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A justifiation for improving the quality of listserv arguments
- To: <firstname.lastname@example.org>
- Subject: A justifiation for improving the quality of listserv arguments
- From: Glenn Ellingson <email@example.com>
- Date: Sun, 30 Jun 1996 21:37:41 -0500
I (Glenn Ellingson) wrote:
>>I'm not interested in this sort of namecalling. I would hope that you can
>>find your way past the ad-homs to debate the resolutions on the ballot.
David Klein responded:
>perm: do both
First of all, I grant that this is 3 words with little context. However,
I think the sentiment expressed here is representative of the attitudes
of many: as I paraphrase it, "if you don't like me, delete me, but I'm
going to do whatever I want."
I strongly disagree with this sentiment, as I understand it. From my
perspective, poor argumentation, personal attacks, posts made in anger,
posturing for personal benefit, and many other forms of L-behavior do
have real disadvantages. No, small children probably won't die. But I
don't want to "do both", in Klein's language.
Let me be clear: I'm not against people having some fun, even though I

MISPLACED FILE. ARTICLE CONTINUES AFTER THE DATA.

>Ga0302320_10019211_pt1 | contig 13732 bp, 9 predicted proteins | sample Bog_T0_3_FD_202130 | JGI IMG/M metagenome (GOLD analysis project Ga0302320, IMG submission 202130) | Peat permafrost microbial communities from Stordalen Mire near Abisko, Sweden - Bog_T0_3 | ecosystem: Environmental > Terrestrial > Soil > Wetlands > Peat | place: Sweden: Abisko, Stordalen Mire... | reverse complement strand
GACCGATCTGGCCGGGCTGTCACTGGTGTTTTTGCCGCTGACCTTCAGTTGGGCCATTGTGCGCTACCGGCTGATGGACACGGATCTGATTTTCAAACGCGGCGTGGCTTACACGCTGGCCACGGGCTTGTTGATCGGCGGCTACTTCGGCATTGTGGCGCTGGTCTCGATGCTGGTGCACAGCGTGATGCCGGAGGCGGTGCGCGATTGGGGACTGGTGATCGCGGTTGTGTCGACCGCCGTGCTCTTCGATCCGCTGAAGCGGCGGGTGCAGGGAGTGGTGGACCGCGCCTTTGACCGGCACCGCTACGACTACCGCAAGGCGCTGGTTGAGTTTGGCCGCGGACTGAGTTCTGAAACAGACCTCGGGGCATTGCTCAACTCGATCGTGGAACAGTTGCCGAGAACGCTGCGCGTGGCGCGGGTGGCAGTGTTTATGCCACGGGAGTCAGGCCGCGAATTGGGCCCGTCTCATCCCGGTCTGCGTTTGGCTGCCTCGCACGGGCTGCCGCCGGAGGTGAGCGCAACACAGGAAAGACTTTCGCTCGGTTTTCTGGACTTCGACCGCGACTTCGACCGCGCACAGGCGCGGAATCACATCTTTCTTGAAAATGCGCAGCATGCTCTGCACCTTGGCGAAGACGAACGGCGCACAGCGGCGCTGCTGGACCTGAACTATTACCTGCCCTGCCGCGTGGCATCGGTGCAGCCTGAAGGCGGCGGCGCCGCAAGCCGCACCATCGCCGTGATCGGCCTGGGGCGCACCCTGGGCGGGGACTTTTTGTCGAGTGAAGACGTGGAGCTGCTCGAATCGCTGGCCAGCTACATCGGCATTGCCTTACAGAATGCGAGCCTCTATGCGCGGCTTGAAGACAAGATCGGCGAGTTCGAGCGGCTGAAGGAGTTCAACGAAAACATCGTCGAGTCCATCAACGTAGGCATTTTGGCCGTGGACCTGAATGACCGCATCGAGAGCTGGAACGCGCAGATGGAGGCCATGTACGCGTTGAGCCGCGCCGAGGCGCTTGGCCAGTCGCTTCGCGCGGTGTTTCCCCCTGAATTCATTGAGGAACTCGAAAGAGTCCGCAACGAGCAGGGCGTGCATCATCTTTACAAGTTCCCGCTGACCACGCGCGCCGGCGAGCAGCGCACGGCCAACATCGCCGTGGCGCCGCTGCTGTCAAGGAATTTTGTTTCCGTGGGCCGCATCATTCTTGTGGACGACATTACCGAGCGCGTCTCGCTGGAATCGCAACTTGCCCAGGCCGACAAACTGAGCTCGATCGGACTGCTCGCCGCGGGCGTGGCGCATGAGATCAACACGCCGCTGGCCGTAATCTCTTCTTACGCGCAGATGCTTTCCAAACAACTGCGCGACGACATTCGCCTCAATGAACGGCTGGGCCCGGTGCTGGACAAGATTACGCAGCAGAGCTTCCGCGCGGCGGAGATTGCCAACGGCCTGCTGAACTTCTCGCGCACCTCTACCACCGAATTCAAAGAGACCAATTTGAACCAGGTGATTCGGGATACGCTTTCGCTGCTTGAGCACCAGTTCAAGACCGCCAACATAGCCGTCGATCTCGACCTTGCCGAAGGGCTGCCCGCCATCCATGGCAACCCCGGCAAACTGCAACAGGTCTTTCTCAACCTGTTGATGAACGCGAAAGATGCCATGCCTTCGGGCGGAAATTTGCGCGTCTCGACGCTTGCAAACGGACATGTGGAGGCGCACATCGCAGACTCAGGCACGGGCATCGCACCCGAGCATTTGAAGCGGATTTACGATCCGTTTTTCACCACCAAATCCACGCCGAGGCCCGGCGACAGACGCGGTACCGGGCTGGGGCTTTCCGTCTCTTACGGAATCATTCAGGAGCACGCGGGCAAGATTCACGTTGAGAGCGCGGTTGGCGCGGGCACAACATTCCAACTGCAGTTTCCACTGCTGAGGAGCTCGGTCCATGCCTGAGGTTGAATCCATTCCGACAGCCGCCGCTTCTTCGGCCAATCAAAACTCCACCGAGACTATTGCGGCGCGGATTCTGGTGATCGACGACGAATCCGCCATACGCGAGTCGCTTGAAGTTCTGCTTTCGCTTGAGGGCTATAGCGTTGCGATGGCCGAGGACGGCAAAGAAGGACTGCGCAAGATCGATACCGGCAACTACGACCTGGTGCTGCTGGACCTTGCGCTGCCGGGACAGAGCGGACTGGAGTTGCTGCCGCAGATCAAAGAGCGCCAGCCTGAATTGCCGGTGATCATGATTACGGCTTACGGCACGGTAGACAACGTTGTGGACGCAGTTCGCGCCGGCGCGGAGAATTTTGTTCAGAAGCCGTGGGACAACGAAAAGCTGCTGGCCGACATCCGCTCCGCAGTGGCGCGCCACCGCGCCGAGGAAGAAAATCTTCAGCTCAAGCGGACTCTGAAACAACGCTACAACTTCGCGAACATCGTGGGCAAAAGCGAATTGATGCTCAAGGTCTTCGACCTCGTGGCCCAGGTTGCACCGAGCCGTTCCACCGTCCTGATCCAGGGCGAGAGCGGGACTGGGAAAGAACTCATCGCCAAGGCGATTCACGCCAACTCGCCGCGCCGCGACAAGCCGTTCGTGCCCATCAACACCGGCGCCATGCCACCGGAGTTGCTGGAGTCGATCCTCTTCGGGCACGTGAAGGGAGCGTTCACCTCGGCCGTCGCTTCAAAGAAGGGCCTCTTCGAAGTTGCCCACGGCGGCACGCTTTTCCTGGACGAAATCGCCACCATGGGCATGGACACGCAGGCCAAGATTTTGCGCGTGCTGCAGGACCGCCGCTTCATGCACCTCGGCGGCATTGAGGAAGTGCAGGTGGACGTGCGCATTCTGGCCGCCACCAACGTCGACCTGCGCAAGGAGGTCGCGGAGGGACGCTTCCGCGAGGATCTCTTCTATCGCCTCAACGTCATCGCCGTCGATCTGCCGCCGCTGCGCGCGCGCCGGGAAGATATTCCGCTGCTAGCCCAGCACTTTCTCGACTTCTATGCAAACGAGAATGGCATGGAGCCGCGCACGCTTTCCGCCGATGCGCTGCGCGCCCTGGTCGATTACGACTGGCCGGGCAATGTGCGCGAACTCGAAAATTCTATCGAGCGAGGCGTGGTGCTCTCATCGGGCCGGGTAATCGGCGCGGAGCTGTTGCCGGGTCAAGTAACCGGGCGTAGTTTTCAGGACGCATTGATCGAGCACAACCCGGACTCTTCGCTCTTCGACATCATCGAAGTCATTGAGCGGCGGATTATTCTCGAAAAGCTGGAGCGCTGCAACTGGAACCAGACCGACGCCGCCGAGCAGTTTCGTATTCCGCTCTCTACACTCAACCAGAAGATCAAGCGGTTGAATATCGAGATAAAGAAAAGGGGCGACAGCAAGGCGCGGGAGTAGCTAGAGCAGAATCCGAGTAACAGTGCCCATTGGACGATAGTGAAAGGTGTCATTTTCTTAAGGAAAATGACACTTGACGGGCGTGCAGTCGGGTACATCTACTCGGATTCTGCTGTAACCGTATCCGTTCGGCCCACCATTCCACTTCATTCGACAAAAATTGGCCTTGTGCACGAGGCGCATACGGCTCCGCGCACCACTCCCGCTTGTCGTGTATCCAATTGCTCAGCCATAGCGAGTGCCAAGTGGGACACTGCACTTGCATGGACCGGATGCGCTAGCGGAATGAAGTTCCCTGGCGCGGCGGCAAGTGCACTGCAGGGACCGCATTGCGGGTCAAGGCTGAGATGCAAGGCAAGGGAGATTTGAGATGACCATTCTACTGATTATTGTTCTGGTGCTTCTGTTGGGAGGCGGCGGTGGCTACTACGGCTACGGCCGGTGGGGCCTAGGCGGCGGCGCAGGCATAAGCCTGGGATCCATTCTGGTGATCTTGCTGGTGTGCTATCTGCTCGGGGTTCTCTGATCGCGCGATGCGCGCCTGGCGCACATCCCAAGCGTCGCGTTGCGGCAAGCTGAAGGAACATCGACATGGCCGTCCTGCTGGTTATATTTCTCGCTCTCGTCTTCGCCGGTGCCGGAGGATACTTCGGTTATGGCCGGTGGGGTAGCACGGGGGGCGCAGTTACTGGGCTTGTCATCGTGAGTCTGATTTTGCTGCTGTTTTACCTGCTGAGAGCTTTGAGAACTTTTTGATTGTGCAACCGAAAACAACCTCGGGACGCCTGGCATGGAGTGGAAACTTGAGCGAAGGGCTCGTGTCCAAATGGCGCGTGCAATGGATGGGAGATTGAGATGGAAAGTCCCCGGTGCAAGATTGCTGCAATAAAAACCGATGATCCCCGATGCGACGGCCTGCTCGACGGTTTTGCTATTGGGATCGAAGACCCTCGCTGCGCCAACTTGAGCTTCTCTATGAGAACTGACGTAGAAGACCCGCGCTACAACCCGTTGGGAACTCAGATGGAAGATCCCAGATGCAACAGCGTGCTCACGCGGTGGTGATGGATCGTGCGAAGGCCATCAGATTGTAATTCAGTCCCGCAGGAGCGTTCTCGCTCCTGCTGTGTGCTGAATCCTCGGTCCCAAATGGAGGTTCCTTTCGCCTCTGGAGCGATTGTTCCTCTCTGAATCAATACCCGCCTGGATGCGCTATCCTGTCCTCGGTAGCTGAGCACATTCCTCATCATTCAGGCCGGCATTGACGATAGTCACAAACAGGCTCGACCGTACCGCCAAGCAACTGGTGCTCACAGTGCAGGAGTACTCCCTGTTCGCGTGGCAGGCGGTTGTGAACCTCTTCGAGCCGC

don't follow basketball :). However, I think that when we are discussing
issues facing the forensic community, we would do well to choose our
arguments carefully and to hold ourselves to the issues at hand. I
believe that we should strive to make our L-discussions examples of good
argumentation. While I freely admit that "good" is a term that lacks a
great deal in precision, I think that there are standards of
argumentation that most if not all of us participating here are familiar
with and would grant some credence to.
Here are my arguments against Klein's perm, and in favor of adding a bit
more professional character to our L-discussions:
1) Our L arguments serve as models for students on how to argue & resolve
disputes. Shouldn't we provide our students with models that we would
like to see them emulate?
2) Our L arguments can and will be read by people who do and will have
impact on the overall health of the community -- Deans and future deans,
people considering entering or leaving CEDA, coaches who are currently
and will later be forced to balance committment to this community with
other professional obligations, and others. We should put our best face
foward in this public forum.
3) People have noted the low student participation on the L. A skill and
a willingness to participate in on-line repartee should not be a barrier
to participation on the L. Especially for people who are already in a
1-down power position. But any student who reads the L for a month and
doesn't think they risk flames if they contribute is brain-dead. We
should welcome students not just by empty promises, but through our
actions -- we can create a much more welcoming environment if we choose
to do so.
4) Less virtiolic L arguments would help our community. I'm just
*ecstatically* looking forward to talking with David Klein, and I'm sure